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J Photochem Photobiol B. 1997 Nov;41(1-2):1-10.

The use of endogenous antioxidants to improve photoprotection.

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Department of Medicinal Photochemistry, Leiden/Amsterdam Centre for Drug Research, University of Leiden, The Netherlands.


The skin possesses an elaborate antioxidant defence system to deal with UV-induced oxidative stress. However, excessive exposure to UV can overwhelm the cutaneous antioxidant capacity, leading to oxidative damage and ultimately to skin cancer, immunosuppression and premature skin aging. Therefore, an interesting strategy for photoprotection is the support of the endogenous antioxidant system. This can be accomplished by induction or transdermal delivery of the various antioxidant enzymes, such as glutathione peroxidase, catalase, or superoxide dismutase. Supplementation of non-enzymatic antioxidants such as glutathione, alpha-tocopherol, ascorbate and beta-carotene was also found to be very effective in photoprotection. Although treatments with single components of the antioxidant system were successful against a wide variety of photodamage, the balance between the different antioxidants in the skin is very important. In some studies, it was found that too much of a single component could even have deleterious effects. The most promising results were obtained in studies combining several compounds, often resulting in synergism of the protective effects.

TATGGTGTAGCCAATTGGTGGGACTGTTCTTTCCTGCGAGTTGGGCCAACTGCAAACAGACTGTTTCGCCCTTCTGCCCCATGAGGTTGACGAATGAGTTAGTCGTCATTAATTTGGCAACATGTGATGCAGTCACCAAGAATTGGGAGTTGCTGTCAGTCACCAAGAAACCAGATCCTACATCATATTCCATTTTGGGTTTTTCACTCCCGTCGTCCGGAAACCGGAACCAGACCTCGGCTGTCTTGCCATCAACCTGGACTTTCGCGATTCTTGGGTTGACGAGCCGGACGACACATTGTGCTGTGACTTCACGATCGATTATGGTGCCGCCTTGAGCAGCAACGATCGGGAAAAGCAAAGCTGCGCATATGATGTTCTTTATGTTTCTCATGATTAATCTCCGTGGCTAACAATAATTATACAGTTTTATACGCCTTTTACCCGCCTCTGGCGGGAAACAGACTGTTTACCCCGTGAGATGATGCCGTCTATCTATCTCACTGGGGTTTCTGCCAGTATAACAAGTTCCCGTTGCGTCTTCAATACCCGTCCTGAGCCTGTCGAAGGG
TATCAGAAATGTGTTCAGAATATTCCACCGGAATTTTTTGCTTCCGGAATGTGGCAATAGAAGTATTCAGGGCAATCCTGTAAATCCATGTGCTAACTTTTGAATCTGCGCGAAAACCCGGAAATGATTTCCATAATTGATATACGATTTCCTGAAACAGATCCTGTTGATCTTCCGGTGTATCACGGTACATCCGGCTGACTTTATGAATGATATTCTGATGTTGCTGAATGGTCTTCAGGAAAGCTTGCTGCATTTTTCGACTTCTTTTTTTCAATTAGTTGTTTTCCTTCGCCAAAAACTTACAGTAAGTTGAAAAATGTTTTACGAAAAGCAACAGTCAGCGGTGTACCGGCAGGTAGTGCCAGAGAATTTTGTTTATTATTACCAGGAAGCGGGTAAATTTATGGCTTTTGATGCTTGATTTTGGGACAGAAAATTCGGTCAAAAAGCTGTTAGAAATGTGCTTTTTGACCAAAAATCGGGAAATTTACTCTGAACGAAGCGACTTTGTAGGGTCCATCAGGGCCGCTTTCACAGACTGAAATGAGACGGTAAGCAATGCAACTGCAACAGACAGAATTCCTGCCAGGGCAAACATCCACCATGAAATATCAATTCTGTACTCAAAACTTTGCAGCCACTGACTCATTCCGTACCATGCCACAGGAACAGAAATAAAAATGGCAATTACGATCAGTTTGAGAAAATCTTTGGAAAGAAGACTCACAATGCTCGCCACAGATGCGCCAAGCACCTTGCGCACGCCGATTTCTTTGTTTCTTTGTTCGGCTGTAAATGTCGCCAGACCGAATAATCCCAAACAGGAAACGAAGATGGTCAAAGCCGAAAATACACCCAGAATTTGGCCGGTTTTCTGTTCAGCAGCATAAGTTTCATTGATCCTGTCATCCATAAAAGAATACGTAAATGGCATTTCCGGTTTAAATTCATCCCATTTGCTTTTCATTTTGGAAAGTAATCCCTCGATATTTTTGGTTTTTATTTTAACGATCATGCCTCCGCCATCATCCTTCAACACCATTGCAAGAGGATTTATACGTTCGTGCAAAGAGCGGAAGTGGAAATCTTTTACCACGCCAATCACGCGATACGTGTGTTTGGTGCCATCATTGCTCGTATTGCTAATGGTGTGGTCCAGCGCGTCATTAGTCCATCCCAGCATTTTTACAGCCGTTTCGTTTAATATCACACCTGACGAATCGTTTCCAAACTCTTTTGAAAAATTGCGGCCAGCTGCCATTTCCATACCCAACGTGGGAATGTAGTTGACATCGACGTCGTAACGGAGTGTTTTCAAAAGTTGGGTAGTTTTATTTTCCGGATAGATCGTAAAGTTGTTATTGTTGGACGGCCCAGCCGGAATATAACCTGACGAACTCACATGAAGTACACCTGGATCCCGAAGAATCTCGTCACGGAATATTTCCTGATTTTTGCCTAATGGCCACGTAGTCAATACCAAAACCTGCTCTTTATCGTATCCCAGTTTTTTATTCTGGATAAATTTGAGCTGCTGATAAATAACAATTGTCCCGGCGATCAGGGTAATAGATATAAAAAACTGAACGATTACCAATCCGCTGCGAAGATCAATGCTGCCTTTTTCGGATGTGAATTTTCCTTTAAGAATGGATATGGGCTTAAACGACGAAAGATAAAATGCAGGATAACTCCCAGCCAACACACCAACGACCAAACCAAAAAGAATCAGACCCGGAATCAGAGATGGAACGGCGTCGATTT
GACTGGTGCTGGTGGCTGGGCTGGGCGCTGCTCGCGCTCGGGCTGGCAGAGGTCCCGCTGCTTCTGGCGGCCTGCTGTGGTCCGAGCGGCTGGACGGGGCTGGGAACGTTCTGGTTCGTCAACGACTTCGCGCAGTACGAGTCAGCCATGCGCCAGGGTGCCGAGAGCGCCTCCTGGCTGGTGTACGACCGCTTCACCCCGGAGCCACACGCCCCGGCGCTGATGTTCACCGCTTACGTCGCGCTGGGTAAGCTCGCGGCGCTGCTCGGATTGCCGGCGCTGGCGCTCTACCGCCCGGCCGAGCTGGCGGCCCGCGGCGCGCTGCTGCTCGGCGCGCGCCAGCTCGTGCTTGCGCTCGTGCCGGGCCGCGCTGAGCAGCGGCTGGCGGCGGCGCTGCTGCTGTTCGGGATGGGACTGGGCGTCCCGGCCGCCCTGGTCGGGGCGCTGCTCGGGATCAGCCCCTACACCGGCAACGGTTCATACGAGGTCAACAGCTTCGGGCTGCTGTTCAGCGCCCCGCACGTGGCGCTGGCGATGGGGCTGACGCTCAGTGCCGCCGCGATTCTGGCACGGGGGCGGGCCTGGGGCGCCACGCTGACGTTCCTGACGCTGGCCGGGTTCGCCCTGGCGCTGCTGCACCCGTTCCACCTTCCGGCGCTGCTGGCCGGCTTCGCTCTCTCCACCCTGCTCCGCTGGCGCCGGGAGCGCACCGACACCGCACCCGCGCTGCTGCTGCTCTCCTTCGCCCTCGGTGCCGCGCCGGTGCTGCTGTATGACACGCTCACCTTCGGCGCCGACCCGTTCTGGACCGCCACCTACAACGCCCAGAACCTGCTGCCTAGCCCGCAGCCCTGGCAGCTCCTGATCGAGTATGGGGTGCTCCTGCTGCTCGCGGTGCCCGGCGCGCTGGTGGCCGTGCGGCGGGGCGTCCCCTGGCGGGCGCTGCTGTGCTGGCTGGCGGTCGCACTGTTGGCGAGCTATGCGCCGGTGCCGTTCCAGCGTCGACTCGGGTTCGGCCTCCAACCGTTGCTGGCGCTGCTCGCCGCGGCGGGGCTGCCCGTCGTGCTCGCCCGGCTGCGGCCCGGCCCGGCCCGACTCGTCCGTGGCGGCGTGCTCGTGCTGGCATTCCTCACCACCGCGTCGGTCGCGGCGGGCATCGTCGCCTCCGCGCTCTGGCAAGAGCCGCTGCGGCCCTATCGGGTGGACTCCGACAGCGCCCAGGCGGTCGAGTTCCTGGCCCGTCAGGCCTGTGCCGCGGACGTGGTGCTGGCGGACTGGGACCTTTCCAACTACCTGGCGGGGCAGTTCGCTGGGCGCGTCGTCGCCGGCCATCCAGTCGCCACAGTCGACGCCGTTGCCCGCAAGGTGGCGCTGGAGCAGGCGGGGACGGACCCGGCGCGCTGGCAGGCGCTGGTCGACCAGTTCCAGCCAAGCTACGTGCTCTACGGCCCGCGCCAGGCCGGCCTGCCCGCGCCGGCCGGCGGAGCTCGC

[Indexed for MEDLINE]

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